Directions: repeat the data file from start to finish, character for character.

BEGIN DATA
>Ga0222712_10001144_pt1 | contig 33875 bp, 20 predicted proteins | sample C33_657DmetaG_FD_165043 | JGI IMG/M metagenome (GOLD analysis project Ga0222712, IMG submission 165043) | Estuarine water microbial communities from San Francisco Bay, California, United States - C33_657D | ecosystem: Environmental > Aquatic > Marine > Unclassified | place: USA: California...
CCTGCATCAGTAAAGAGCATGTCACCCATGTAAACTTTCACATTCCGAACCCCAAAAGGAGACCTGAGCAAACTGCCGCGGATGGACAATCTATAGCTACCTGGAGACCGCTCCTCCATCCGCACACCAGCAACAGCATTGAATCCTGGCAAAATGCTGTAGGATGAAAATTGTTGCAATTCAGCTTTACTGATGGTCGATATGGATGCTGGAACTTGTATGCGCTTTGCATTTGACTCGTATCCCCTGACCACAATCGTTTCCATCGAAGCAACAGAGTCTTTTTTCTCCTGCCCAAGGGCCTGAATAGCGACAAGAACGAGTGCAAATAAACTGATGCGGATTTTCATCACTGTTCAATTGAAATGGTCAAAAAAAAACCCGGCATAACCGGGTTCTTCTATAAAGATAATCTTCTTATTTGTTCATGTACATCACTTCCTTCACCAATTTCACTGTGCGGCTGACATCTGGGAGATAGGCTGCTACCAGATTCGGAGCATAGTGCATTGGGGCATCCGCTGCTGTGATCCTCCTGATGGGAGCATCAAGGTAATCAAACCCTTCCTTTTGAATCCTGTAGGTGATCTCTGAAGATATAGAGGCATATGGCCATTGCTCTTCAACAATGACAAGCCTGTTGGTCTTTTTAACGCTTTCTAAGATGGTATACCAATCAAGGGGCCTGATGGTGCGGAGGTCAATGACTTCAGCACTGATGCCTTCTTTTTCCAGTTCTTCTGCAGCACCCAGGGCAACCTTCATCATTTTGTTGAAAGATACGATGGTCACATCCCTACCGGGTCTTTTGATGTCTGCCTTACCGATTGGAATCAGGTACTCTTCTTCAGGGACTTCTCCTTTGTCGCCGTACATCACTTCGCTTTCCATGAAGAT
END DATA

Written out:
>Ga0222712_10001144_pt1 | contig 33875 bp, 20 predicted proteins | sample C33_657DmetaG_FD_165043 | JGI IMG/M metagenome (GOLD analysis project Ga0222712, IMG submission 165043) | Estuarine water microbial communities from San Francisco Bay, California, United States - C33_657D | ecosystem: Environmental > Aquatic > Marine > Unclassified | place: USA: California...
CCTGCATCAGTAAAGAGCATGTCACCCATGTAAACTTTCACATTCCGAACCCCAAAAGGAGACCTGAGCAAACTGCCGCGGATGGACAATCTATAGCTACCTGGAGACCGCTCCTCCATCCGCACACCAGCAACAGCATTGAATCCTGGCAAAATGCTGTAGGATGAAAATTGTTGCAATTCAGCTTTACTGATGGTCGATATGGATGCTGGAACTTGTATGCGCTTTGCATTTGACTCGTATCCCCTGACCACAATCGTTTCCATCGAAGCAACAGAGTCTTTTTTCTCCTGCCCAAGGGCCTGAATAGCGACAAGAACGAGTGCAAATAAACTGATGCGGATTTTCATCACTGTTCAATTGAAATGGTCAAAAAAAAACCCGGCATAACCGGGTTCTTCTATAAAGATAATCTTCTTATTTGTTCATGTACATCACTTCCTTCACCAATTTCACTGTGCGGCTGACATCTGGGAGATAGGCTGCTACCAGATTCGGAGCATAGTGCATTGGGGCATCCGCTGCTGTGATCCTCCTGATGGGAGCATCAAGGTAATCAAACCCTTCCTTTTGAATCCTGTAGGTGATCTCTGAAGATATAGAGGCATATGGCCATTGCTCTTCAACAATGACAAGCCTGTTGGTCTTTTTAACGCTTTCTAAGATGGTATACCAATCAAGGGGCCTGATGGTGCGGAGGTCAATGACTTCAGCACTGATGCCTTCTTTTTCCAGTTCTTCTGCAGCACCCAGGGCAACCTTCATCATTTTGTTGAAAGATACGATGGTCACATCCCTACCGGGTCTTTTGATGTCTGCCTTACCGATTGGAATCAGGTACTCTTCTTCAGGGACTTCTCCTTTGTCGCCGTACATCACTTCGCTTTCCATGAAGAT